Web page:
If you have ever shopped around for a car loan or any other line of credit, you may have heard the terms “secured” and “unsecured” loans thrown around. But what are the differences between secured and unsecured loans you may ask?
A secured loan is fully “backed” by a physical asset. This asset can be your home or car that you drive. This asset will act as a form of collateral for your loan. For instance, if you have a secured auto loan and default on the payments, your lender has the legal right to repossess the car and auction it off to recoup their loan expense. These loans tend to have a much lower interest rate since you have a vested interest in repaying your loan balance back.
After a lender seizes your property, it will typically be auctioned off to the highest bidder. The funds from the auction or sale of the property will go towards paying off the balance on the loan you had taken out (whether its a mortgage or auto loan). If the funds from the sale are not enough to cover the loan amount, the lender has the legal right to come after you for the remaining sum of money.
As an example, let’s say you owed $13,500 on your auto loan before you defaulted. If the lender repossesses the vehicle and sells it for only $11,000, the lender can sue you for the remaining balance of $2,500, plus all fees. Typical examples of a secured loan include mortgages and auto loans.
Unsecured loans are just the opposite of secured loans. These loans are not backed by any physical asset. Common forms of unsecured loans include credit cards, student loans, and personal loans. When providing a line of credit with no collateral, the lender is taking a much larger risk than they would with a secured loan. With higher risk also comes a higher interest rate and also shorter repayment terms.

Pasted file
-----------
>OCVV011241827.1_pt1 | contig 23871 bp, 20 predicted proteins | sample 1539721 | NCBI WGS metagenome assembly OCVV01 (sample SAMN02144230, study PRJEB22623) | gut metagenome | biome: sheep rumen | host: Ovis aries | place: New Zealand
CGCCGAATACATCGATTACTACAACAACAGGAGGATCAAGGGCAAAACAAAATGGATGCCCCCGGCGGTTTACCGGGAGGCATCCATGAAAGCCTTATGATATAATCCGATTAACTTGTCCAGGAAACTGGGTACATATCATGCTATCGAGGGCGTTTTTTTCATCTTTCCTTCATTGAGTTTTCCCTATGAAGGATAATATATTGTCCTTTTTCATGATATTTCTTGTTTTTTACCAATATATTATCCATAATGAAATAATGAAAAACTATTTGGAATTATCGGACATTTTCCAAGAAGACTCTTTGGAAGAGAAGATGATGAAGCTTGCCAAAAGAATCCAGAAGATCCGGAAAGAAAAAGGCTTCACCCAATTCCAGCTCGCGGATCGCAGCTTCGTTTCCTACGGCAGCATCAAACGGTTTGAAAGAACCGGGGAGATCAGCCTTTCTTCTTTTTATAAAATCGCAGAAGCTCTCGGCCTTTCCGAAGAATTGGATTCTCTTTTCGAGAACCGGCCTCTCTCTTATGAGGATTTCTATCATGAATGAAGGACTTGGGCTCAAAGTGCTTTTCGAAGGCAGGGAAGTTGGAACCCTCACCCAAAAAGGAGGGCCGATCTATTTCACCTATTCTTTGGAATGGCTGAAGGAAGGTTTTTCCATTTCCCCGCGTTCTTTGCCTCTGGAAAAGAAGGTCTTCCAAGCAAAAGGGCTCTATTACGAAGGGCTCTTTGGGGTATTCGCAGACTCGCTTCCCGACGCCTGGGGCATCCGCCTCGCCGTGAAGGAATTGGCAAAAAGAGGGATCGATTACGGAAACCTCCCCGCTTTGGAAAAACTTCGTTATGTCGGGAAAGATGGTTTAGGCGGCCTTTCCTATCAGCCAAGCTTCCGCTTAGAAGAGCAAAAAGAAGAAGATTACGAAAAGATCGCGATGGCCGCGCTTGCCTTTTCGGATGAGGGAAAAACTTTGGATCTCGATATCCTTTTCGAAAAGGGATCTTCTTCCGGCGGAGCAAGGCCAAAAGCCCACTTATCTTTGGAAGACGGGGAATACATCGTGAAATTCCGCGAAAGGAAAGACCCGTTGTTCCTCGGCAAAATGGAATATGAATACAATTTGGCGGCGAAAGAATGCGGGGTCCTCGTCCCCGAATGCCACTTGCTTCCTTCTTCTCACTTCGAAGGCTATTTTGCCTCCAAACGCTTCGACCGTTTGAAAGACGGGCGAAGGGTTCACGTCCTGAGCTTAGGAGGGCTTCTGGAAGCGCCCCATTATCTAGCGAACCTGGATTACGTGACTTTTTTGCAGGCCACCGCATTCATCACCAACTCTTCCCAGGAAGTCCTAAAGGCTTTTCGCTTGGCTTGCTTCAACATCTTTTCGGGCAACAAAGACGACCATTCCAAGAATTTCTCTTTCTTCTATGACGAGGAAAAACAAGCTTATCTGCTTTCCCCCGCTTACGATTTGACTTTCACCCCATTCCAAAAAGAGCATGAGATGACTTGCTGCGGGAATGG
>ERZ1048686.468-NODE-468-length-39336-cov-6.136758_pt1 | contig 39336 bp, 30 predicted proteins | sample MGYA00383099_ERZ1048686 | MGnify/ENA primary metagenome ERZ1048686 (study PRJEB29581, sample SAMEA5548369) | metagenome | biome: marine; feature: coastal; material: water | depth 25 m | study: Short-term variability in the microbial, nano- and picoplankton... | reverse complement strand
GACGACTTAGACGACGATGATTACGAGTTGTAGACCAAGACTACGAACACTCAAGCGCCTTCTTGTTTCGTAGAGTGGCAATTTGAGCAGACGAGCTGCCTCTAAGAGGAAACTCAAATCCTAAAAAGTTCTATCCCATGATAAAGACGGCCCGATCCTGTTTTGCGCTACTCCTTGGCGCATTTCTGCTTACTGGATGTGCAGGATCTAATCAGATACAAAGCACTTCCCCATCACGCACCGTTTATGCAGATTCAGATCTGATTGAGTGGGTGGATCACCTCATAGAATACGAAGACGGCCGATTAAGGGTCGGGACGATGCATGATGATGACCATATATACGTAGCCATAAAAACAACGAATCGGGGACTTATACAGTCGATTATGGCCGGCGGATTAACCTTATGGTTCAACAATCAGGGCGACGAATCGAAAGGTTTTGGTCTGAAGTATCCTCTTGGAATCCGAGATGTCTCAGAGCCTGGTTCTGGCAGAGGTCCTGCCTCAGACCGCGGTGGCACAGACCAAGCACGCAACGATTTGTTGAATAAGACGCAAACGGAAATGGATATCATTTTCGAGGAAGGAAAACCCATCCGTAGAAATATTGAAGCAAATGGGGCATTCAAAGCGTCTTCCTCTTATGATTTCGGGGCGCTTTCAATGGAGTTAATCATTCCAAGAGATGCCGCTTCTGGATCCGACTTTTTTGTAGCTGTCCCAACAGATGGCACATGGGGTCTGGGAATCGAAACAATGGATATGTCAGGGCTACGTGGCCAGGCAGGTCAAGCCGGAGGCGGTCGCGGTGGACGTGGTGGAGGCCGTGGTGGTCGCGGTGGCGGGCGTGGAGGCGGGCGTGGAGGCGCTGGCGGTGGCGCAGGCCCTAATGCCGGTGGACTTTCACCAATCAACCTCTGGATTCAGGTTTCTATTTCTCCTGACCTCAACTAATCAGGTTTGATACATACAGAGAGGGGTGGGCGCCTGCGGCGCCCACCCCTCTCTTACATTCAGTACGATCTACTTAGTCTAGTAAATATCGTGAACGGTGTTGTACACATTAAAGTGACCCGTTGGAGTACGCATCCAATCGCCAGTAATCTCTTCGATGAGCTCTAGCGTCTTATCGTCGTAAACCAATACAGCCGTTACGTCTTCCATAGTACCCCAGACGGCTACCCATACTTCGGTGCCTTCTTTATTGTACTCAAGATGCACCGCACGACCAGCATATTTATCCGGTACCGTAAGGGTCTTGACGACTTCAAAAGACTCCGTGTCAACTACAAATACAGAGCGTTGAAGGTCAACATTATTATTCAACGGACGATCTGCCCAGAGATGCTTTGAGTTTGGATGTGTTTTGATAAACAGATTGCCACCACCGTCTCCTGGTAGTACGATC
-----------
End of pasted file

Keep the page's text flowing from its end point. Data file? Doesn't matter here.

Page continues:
If you were to default on payments for an unsecured loan, the lender does not have the right to seize your property. To get an unsecured loan, you will most likely need to have a healthy credit score and clean credit report. Lenders also look heavily at income and employment history when providing an unsecured loan.
Depending on your situation, getting a secured or unsecured loan may be the right answer. As a review, remember that secured loans provide security to the lender with an asset, the opposite of an unsecured loan with no asset to back it.